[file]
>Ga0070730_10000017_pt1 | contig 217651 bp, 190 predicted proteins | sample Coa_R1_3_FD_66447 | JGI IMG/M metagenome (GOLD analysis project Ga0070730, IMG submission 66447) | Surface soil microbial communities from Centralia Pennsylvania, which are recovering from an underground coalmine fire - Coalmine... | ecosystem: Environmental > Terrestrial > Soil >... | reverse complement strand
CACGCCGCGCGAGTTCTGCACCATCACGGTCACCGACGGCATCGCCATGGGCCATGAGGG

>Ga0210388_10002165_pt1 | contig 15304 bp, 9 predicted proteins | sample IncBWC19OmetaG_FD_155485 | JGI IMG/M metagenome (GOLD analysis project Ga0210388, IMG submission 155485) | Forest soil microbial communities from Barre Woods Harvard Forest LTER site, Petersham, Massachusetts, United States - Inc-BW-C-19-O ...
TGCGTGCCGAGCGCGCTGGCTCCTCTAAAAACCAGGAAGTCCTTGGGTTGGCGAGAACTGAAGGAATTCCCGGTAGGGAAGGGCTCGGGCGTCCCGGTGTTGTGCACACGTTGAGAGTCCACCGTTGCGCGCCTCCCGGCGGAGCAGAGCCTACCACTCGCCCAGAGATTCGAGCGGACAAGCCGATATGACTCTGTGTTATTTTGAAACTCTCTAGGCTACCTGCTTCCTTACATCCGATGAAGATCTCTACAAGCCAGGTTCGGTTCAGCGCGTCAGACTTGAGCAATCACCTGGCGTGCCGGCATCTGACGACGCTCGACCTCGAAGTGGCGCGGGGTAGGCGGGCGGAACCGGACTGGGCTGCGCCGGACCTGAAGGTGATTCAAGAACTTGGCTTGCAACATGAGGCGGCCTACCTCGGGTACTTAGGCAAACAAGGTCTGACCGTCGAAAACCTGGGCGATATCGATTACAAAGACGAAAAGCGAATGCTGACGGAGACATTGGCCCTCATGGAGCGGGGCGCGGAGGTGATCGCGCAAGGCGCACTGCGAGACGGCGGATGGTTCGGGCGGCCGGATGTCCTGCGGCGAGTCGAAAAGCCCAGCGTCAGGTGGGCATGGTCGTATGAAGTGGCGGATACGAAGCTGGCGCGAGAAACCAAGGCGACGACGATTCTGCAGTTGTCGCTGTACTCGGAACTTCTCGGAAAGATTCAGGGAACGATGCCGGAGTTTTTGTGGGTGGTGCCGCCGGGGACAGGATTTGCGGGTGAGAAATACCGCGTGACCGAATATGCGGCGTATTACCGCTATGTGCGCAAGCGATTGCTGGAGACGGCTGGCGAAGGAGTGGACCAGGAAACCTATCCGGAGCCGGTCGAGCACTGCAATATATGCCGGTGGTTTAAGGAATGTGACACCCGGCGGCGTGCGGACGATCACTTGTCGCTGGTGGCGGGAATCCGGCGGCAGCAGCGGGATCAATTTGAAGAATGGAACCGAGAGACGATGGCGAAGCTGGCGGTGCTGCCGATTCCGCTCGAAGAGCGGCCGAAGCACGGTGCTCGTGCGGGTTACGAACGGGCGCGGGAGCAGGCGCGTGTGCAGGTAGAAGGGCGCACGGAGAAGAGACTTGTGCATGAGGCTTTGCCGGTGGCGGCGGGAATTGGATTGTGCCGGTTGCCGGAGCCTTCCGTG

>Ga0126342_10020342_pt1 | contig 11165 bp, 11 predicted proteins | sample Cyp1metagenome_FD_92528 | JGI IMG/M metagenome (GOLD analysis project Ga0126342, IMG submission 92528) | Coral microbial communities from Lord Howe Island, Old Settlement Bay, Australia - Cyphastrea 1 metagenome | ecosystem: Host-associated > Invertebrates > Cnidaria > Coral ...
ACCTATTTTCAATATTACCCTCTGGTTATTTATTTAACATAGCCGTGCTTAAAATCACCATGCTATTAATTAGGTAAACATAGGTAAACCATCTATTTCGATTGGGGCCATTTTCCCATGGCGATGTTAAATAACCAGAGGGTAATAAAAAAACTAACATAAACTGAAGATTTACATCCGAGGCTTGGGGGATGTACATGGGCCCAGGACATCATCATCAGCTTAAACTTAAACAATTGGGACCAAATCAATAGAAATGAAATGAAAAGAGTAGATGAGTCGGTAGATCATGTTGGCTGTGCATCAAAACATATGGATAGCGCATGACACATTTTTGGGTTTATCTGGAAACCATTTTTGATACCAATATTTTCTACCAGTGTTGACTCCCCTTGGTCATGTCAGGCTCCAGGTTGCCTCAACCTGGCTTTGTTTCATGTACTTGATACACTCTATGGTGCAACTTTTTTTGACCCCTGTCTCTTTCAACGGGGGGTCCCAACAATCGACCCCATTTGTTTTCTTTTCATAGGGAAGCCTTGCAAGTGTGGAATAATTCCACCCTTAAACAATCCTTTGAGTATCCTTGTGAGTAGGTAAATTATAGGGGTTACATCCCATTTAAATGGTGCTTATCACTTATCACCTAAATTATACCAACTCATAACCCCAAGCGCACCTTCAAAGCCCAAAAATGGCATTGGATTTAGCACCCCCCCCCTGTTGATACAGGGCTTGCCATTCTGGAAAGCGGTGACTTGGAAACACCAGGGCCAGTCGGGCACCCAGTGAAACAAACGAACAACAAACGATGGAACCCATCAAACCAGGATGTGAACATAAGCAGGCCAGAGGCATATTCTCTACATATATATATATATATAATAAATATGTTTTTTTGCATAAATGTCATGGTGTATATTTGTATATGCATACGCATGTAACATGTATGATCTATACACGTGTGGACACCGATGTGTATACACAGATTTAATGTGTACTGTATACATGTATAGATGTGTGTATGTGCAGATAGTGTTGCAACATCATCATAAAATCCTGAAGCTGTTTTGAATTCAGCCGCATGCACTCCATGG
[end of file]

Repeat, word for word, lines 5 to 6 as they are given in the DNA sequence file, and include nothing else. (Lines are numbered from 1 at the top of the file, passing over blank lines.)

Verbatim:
>Ga0126342_10020342_pt1 | contig 11165 bp, 11 predicted proteins | sample Cyp1metagenome_FD_92528 | JGI IMG/M metagenome (GOLD analysis project Ga0126342, IMG submission 92528) | Coral microbial communities from Lord Howe Island, Old Settlement Bay, Australia - Cyphastrea 1 metagenome | ecosystem: Host-associated > Invertebrates > Cnidaria > Coral ...
ACCTATTTTCAATATTACCCTCTGGTTATTTATTTAACATAGCCGTGCTTAAAATCACCATGCTATTAATTAGGTAAACATAGGTAAACCATCTATTTCGATTGGGGCCATTTTCCCATGGCGATGTTAAATAACCAGAGGGTAATAAAAAAACTAACATAAACTGAAGATTTACATCCGAGGCTTGGGGGATGTACATGGGCCCAGGACATCATCATCAGCTTAAACTTAAACAATTGGGACCAAATCAATAGAAATGAAATGAAAAGAGTAGATGAGTCGGTAGATCATGTTGGCTGTGCATCAAAACATATGGATAGCGCATGACACATTTTTGGGTTTATCTGGAAACCATTTTTGATACCAATATTTTCTACCAGTGTTGACTCCCCTTGGTCATGTCAGGCTCCAGGTTGCCTCAACCTGGCTTTGTTTCATGTACTTGATACACTCTATGGTGCAACTTTTTTTGACCCCTGTCTCTTTCAACGGGGGGTCCCAACAATCGACCCCATTTGTTTTCTTTTCATAGGGAAGCCTTGCAAGTGTGGAATAATTCCACCCTTAAACAATCCTTTGAGTATCCTTGTGAGTAGGTAAATTATAGGGGTTACATCCCATTTAAATGGTGCTTATCACTTATCACCTAAATTATACCAACTCATAACCCCAAGCGCACCTTCAAAGCCCAAAAATGGCATTGGATTTAGCACCCCCCCCCTGTTGATACAGGGCTTGCCATTCTGGAAAGCGGTGACTTGGAAACACCAGGGCCAGTCGGGCACCCAGTGAAACAAACGAACAACAAACGATGGAACCCATCAAACCAGGATGTGAACATAAGCAGGCCAGAGGCATATTCTCTACATATATATATATATATAATAAATATGTTTTTTTGCATAAATGTCATGGTGTATATTTGTATATGCATACGCATGTAACATGTATGATCTATACACGTGTGGACACCGATGTGTATACACAGATTTAATGTGTACTGTATACATGTATAGATGTGTGTATGTGCAGATAGTGTTGCAACATCATCATAAAATCCTGAAGCTGTTTTGAATTCAGCCGCATGCACTCCATGG